To answer these questions and establish the construct validity and reliability of the case study, we collected multiple sources of evidence, including document study, direct observations, and interviews. Through desk-based and fieldwork studies, we have collected multiple sources of evidence to support the analysis, as shown in the Figure 1 below.
First, we give an in-depth account of the important planning documents and events related to the green belt since the proclamation of the P.R. China in 1949. The most important documents include the several City Master Plans of Beijing that we will discuss in the next section, as well as the green belt related official documents listed in Table 1 below. Many materials were acquired from official archives and planning institutions, including national and local policies, regulations and plans.
We have also visited the case areas multiple times which gave us the opportunity for direct observations of the current status of the green belt. Besides site visits, the fieldwork included semi-structured interviews with 4 experts: 2 with former senior officials from the municipal government and the City’s Planning Institute and 2 with active planners in the City’s Planning Institute. The interviews were especially helpful to get hold of unpublished documents and insights into discussions and debates at the time. We are aware that our source material mainly refers to official documents and planners’ perspectives which is caused by the historical and contextual nature of the case. We will critically discuss that at the end of the paper. Moreover, before going deeper into the case we will provide a short review of the general idea of a green belt, which we later use to discuss the case’s specificities.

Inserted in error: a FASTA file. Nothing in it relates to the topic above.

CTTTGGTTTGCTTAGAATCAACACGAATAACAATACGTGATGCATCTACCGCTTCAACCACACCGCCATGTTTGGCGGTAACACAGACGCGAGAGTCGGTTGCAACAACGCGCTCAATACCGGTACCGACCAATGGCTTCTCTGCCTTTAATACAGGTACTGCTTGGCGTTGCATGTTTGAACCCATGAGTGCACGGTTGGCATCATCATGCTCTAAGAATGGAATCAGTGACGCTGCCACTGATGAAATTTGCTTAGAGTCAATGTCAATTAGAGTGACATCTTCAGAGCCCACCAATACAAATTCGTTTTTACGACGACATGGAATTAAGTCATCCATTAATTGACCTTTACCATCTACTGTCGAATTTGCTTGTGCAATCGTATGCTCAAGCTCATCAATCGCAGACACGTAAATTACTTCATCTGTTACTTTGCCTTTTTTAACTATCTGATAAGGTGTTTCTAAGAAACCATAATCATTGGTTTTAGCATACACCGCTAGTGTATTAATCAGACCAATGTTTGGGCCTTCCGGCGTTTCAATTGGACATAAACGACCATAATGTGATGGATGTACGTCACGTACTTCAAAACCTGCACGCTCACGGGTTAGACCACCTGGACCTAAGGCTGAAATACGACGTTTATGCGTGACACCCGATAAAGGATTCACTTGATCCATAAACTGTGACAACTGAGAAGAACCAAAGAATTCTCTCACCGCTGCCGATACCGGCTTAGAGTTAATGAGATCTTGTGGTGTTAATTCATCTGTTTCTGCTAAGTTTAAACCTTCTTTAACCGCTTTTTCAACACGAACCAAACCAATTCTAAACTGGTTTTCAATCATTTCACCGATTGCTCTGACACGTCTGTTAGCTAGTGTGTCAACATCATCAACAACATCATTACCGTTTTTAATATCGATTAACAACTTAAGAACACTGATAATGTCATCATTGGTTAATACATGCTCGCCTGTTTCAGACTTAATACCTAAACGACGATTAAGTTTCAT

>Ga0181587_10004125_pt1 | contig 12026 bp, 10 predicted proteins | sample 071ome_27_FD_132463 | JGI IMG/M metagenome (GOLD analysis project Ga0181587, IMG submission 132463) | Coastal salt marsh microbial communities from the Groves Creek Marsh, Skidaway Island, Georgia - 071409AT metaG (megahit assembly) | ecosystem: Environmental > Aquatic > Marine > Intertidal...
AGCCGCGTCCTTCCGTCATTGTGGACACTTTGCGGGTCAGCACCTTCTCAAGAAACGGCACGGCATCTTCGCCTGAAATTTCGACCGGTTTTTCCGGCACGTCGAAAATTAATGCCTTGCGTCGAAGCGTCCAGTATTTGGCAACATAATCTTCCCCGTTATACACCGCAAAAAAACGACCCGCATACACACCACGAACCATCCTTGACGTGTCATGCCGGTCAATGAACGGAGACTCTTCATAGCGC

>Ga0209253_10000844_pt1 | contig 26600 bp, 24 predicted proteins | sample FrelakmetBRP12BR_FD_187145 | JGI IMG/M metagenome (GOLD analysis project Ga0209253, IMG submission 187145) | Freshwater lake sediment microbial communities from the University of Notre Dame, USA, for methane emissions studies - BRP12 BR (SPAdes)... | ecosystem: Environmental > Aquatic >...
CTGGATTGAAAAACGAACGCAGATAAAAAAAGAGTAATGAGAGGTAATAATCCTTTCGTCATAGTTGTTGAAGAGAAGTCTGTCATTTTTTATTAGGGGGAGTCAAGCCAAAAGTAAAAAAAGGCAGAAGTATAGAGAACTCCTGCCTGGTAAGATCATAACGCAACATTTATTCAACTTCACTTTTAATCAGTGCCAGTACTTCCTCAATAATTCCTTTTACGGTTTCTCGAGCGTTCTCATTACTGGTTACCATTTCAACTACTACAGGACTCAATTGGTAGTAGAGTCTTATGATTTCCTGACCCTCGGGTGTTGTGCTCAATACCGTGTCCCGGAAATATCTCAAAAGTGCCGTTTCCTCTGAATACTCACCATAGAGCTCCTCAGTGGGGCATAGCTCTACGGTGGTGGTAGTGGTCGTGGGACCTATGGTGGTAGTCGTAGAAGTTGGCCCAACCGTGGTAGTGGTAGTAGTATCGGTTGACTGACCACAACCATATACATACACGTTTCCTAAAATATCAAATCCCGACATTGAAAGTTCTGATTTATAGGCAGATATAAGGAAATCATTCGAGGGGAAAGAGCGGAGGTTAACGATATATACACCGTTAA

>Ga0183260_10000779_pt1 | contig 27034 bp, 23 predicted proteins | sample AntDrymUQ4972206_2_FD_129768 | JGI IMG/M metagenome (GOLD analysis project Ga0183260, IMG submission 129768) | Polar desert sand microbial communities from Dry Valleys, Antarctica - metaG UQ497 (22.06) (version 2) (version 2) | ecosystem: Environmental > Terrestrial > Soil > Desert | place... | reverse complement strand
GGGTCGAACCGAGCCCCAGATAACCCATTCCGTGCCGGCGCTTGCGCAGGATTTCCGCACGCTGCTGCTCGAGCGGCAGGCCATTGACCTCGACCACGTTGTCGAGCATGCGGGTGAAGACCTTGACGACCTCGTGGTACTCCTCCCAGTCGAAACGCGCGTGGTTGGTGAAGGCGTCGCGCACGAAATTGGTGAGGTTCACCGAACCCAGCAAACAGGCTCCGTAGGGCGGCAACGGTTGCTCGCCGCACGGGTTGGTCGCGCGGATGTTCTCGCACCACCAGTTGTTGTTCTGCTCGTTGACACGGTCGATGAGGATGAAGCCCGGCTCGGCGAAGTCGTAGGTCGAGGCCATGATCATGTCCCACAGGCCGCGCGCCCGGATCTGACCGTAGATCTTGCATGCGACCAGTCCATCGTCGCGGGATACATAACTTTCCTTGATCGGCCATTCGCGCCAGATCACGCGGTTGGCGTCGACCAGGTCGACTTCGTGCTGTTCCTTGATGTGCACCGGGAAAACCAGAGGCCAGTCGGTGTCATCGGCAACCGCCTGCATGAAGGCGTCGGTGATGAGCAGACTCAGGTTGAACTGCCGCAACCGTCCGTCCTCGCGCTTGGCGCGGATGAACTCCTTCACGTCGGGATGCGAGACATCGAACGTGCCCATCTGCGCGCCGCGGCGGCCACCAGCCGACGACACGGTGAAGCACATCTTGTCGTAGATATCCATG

We have used a mixed methods approach for data collection and analysis which permits a synergistic utilisation of data from various sources. The document study provided a good collection of quantitative data which are supplemented by qualitative data from site observations and interviews. We have compared and analysed findings with quantitative and qualitative data sources which provided validation for each other. The consolidated results are presented in the next section.

3. Results

The development of the first green belt in Beijing was a prolonged project covering the first semi-century of P. R. China. This half a century witnessed a constantly transforming period in the country, along with which the green belt was initiated and developed step by step.

3.1. A First Hint of the Green Belt

“On 16 September [1949], a group of Soviet experts in municipal administration arrived in Beijing. They were supposed to help the new government in its work to plan the city’s development. In reality, however, they were to have absolute say in everything.”
[35], p. 38, authors’ translation
When Beijing became the capital of the People’s Republic of China in 1949, there was a debate about the location of the administrative centre: should the old town be renovated, or a new town be built? Two factors finally lead to the success of the old town strategy and a monocentric plan for Beijing was finally determined as a guideline for future city development [36]. Firstly, the new-born Chinese government was significantly influenced by the Soviet Union. In ‘Report on Beijing’s Development Plan in the Future’ in 1949, Soviet Planner M. G. Barannikov suggested the expansion of Tiananmen Square as the city centre, like the Red Square in Moscow. Secondly, another plan for building a new administrative centre in a western suburb was denied by the government, because of the larger expenses for new construction costs. There were 1.65 million residents and about 20 million m2 of buildings in the old town, but only tens of thousands m2 in the proposed new centre, Gongzhufen [37]. After this debate, the 1954 master plan for Beijing was set as a monocentric structure aiming to a megacity with 5 to 6 million population.